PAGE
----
The project has also been highlighted as a good example in an article by Joanne Teal, Solicitor, Public Law, McGrigors published in the October 7 2005 edition of the Scots Law Times, and in Greens Scottish Human Rights Journal 30-5, called Sustainable Procurement: Spending it Wisely? Aberdeen City Council judged that the Canny Buyer was a success and achieved what it set out to do and more, and that the success of the Canny Buyer should be built on - continued and used further in Scotland, working with related organisations to promote sustainable procurement, with regular updating of the website, and running a third workshop in 2006 - perhaps in the central belt of Scotland to build on knowledge and to encourage more action. Funding would need to be sought to continue the project.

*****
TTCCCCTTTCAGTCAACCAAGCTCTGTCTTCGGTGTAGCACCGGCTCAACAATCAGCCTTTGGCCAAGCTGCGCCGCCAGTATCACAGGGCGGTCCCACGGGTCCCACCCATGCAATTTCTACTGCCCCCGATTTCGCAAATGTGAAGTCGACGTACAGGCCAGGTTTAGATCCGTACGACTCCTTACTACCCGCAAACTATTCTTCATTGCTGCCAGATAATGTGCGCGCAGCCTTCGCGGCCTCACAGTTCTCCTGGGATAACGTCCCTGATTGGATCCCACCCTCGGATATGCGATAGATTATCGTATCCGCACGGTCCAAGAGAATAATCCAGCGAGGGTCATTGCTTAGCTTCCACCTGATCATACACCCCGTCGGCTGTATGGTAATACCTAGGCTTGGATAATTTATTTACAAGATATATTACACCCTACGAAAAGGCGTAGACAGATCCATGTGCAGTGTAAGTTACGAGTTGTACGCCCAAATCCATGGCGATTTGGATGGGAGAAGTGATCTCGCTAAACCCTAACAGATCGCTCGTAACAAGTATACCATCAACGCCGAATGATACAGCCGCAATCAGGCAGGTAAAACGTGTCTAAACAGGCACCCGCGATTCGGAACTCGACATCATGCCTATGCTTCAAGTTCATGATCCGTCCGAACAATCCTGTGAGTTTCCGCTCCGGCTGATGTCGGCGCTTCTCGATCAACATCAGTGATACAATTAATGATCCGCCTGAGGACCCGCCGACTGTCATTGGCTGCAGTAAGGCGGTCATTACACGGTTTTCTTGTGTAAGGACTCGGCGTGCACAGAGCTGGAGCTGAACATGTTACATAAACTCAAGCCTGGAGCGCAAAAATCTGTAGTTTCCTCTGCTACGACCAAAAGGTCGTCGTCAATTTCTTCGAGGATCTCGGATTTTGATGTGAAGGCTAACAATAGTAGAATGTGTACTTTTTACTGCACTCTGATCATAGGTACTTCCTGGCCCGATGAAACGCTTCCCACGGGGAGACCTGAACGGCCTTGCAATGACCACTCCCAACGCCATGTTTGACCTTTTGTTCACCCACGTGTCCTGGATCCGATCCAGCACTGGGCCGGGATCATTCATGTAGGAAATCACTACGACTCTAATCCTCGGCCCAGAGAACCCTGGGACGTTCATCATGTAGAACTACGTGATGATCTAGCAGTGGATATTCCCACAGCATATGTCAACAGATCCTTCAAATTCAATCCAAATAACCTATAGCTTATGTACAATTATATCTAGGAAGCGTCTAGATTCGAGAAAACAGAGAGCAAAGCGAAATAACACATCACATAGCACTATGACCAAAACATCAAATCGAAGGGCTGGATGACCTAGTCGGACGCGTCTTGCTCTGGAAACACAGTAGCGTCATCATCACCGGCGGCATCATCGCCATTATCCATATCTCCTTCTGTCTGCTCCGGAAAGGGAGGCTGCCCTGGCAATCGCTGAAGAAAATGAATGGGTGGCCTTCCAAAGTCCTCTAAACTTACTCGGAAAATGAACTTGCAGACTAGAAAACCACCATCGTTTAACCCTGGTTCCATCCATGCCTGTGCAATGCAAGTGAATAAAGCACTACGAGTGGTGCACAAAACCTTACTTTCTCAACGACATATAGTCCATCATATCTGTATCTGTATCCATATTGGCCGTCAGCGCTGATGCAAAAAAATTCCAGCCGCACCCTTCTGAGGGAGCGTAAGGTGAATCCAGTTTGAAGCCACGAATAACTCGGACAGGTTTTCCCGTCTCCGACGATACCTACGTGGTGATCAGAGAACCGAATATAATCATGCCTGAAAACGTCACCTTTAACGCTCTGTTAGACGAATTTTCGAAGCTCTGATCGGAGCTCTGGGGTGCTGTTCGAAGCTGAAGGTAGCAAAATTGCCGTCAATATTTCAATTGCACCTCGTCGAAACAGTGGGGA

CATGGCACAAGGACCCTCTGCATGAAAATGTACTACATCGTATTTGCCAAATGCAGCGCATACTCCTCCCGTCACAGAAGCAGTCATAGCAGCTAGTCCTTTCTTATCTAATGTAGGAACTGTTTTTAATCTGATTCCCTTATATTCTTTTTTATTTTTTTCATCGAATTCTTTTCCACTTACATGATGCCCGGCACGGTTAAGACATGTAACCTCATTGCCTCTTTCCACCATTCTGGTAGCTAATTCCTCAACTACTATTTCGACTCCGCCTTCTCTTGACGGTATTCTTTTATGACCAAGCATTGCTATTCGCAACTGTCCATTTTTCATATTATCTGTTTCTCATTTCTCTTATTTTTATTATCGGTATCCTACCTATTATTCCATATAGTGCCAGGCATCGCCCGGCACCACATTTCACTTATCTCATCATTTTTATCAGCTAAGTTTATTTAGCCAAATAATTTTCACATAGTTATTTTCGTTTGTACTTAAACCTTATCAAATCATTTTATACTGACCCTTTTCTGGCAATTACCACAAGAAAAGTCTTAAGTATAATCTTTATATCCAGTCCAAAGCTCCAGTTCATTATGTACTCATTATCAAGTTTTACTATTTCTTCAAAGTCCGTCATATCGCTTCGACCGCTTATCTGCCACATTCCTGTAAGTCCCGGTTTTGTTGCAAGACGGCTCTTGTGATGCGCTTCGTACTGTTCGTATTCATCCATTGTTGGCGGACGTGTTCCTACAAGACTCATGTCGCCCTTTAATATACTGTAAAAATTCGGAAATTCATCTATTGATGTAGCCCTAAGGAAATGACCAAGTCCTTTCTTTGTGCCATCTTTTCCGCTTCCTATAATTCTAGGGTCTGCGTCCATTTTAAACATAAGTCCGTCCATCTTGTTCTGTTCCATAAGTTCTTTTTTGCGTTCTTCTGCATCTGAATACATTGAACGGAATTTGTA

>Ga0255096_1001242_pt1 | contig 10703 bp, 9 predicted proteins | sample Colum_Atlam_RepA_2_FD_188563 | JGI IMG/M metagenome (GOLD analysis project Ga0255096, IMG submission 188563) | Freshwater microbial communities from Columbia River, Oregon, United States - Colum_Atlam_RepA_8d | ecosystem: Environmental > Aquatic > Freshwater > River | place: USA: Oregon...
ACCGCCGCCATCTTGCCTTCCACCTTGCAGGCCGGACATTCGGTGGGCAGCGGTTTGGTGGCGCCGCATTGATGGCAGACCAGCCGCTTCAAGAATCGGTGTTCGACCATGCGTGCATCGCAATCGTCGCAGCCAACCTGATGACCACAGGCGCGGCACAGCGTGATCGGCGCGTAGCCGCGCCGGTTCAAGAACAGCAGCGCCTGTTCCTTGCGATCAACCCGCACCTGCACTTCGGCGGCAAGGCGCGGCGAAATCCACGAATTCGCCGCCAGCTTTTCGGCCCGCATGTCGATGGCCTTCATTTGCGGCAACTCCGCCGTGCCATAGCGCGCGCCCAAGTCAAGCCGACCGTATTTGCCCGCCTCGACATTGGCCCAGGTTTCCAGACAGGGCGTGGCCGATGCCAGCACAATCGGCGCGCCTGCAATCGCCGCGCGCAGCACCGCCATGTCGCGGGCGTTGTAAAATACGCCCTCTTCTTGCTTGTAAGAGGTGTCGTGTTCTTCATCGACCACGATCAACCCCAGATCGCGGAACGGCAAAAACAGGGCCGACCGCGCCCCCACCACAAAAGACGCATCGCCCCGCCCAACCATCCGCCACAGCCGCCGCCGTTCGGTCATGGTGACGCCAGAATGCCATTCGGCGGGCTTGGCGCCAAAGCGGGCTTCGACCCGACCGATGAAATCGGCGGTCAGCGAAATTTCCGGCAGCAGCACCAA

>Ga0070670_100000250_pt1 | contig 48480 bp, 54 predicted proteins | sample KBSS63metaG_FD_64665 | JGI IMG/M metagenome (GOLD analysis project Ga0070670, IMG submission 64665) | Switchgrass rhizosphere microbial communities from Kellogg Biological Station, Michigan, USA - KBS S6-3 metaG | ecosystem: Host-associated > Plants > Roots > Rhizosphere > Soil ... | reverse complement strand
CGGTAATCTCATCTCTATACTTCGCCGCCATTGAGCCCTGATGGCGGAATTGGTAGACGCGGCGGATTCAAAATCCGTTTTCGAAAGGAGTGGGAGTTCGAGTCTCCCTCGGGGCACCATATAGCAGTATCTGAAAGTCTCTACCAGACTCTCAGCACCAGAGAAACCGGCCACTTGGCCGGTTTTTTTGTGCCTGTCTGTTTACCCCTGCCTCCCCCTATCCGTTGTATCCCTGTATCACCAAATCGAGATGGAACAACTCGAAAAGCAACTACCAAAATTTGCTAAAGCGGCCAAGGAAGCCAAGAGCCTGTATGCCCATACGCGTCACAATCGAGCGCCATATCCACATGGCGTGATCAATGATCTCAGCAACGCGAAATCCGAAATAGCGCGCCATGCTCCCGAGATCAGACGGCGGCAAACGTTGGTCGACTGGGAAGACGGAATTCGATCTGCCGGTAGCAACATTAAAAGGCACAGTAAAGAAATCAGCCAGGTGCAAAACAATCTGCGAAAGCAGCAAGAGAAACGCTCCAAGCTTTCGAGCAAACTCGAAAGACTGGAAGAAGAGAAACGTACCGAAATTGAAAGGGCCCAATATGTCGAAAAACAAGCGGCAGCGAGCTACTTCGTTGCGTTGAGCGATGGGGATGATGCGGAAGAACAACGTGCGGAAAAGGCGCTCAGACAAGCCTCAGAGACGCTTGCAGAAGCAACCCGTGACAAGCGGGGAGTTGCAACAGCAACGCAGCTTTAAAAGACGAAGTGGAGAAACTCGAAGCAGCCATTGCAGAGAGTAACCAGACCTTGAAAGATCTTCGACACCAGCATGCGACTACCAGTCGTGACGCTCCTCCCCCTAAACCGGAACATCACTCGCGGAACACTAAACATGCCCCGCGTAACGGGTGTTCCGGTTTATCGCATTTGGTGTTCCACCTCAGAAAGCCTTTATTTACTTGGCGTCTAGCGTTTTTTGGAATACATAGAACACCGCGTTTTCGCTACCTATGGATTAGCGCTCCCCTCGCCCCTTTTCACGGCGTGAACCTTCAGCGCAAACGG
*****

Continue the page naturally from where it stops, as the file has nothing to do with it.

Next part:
The Canny Buyer Project has been run on the basis of sustainable development. The project used the services of local consultants to (i) co-ordinate the project and write the guidebook (John Forster Associates), (ii) event management (Hulse Rodger & Co) and Friends of the Earth Scotland and, (iii) web design and host (University of Aberdeen). The consultants were required to demonstrate their commitment to and knowledge of sustainable development. Meetings for the project team used telephone conferencing to minimise travel where appropriate.